TRA VINH (VNS)— Hundreds of households in southern Tra Vinh Province have suffered serious losses after the price of snake-head fish kept falling for a month. Many have abandoned their ponds.
The problem was exacerbated by oversupply and a rash that leaves many fish with ulcerated skin.
So far, more than one million fish have died from the rash and from problems caused by high density farming.
Farmers in the province are reported to have suffered individual losses of between VND80 million and VND500 million ($3,800-23,800).
Nguyen Van Ut, Chairman of the People's Committee in Tra Cu District where fish farms dominate, said that nearly 2,000 households in the district had raised snake-head fish on about 200 hectares of water.
As supplies started flooding to market, the price of fish fell from VND42,000 (US$2) to VND26,000 ($1.23) per kilo. However, production costs were reported to be VND30,000 ($1.4) per kilo.
Ngo Van Nghiem, a farmer in Tra Cu District's Dinh An Commune, said he earned VND100 million ($4,760) in five months of raising snake-head fish last year.
But this year was a big failure. Nghiem said traders only paid between VND27,000-28,000 ($1.28-1.3)d per kilo. In the ponds stocked with the rash-affected fish, the price was even lower.
Phan Van Giang, another farmer in Ngai Xuyen Commune, complained that he quit his sugarcane field to dig a fish pond to raise snake-head fish. He saw villagers getting rich from raising fish last year. Profits were 50 times higher than from farming sugarcane.
But he had created nothing but debt.
Tran Van Dong, deputy director of the district's Sub-department of Agriculture and Rural Development, said the authority had warned farmers of possible diseases and losses after farmers in the districts of Tra Cu, Tieu Can and Cau Ke removed their crops to dig fish ponds last year.
The provincial authority has asked agricultural officers to guide farmers on switching to other crops, such as green shrimps or tilapia.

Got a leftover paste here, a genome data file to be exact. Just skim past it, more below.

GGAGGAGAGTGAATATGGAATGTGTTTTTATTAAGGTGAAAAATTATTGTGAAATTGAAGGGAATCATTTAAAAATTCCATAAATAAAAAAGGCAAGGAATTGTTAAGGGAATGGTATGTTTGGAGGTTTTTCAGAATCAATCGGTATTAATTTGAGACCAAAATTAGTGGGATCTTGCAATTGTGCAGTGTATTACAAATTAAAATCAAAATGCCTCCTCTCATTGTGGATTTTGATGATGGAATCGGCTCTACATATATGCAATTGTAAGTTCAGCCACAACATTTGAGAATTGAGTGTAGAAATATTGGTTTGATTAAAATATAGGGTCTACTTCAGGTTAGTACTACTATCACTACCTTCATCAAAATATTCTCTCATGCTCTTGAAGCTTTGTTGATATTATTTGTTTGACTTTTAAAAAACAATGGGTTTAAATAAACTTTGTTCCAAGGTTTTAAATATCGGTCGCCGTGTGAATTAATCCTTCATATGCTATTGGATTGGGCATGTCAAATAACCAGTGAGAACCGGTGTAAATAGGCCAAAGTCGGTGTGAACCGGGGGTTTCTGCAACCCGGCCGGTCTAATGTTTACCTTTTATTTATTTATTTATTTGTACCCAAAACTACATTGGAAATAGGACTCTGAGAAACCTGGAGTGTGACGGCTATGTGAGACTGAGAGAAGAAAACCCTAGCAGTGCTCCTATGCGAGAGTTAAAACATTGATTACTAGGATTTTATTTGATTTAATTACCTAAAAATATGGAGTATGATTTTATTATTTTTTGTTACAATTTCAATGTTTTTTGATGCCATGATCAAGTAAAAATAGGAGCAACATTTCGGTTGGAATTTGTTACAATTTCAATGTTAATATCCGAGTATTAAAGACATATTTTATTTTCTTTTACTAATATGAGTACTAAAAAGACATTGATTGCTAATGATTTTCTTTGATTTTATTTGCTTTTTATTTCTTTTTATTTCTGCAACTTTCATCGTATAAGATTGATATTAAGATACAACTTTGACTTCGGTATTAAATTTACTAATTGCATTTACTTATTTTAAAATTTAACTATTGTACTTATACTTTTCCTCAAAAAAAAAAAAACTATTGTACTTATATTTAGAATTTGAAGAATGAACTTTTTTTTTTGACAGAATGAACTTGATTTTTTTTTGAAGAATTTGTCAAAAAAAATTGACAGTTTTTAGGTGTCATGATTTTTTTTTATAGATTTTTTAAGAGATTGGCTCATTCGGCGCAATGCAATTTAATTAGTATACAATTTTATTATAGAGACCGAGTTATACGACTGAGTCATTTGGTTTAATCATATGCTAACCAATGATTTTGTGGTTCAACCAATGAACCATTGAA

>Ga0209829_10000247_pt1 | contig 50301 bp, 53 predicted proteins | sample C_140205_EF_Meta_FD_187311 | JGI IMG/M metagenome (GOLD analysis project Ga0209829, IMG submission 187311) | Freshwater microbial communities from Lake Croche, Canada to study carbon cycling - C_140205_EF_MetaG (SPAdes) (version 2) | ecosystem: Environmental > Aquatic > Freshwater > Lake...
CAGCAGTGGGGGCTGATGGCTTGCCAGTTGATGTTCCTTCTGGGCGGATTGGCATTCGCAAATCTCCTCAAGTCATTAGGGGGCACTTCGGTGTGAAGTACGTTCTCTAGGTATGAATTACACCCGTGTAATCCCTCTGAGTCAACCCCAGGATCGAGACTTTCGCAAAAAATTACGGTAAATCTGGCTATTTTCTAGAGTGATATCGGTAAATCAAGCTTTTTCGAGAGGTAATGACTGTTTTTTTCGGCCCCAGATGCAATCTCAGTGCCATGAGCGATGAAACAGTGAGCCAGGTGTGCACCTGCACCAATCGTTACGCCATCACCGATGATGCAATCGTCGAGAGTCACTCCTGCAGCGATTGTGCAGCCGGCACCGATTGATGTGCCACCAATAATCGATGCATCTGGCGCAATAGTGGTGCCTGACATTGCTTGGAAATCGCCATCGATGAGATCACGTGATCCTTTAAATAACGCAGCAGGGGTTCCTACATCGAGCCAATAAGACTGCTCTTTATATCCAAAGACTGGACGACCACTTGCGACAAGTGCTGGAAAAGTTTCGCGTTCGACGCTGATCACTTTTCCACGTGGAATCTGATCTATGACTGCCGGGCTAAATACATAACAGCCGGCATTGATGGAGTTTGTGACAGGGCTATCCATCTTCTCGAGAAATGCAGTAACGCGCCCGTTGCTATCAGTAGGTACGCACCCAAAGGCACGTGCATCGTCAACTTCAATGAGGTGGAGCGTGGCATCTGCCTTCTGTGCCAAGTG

Good time for clam farmers
Clam farmers in Tra Vinh Province have begun their harvest and hope to earn high profits because of high yields and prices, according to the local Department of Agriculture and Rural Development.
The Cuu Long (Mekong) Delta province has seven clam farming co-operatives and so-called co-operative teams – the former requires a minimum of seven members and the latter, three - that are harvesting 740ha and expect a total output of 4,200 tonnes, it said.
The farms are in Chau Thanh, Cau Ngang, and Duyen Hai districts.
At current prices of VND23,000-28,000 (US$1.09-1.3) for a kilogramme of clam, the farmers stand to make a profit of nearly 50 per cent.
Nguyen Van Sanh, chairman of the Dong Tien Clam Co-operative in Cau Ngang, said his co-operative expects to harvest more than 400 tonnes this season, 40-50 tonnes higher than in 2012-13.
The co-operative has a 40ha farm.
If prices remain stable at around VND25,000, each member will earn a profit of VND10-60 million ($476-2,800), according to the co-operatives.
Tra Vinh has around 1,200ha of coastal alluvial grounds and 800ha are suitable for clam farming.
Since 2005 the province People's Committee has encouraged locals, especially poor families without crop lands, to set up clam farming co-operatives and co-operative teams in these areas.
The co-operatives and teams have attracted more than 21,000 members, 6,000 of them poor, who have managed to rise above the poverty level now.
Last year the province approved a plan to farm clam and blood cockle for export on an area of 1,500ha in Cau Ngang, Duyen Hai, and Chau Thanh districts.
The VND750 million ($35,700) programme provided clam fry and farming techniques to poor farmers. — VNS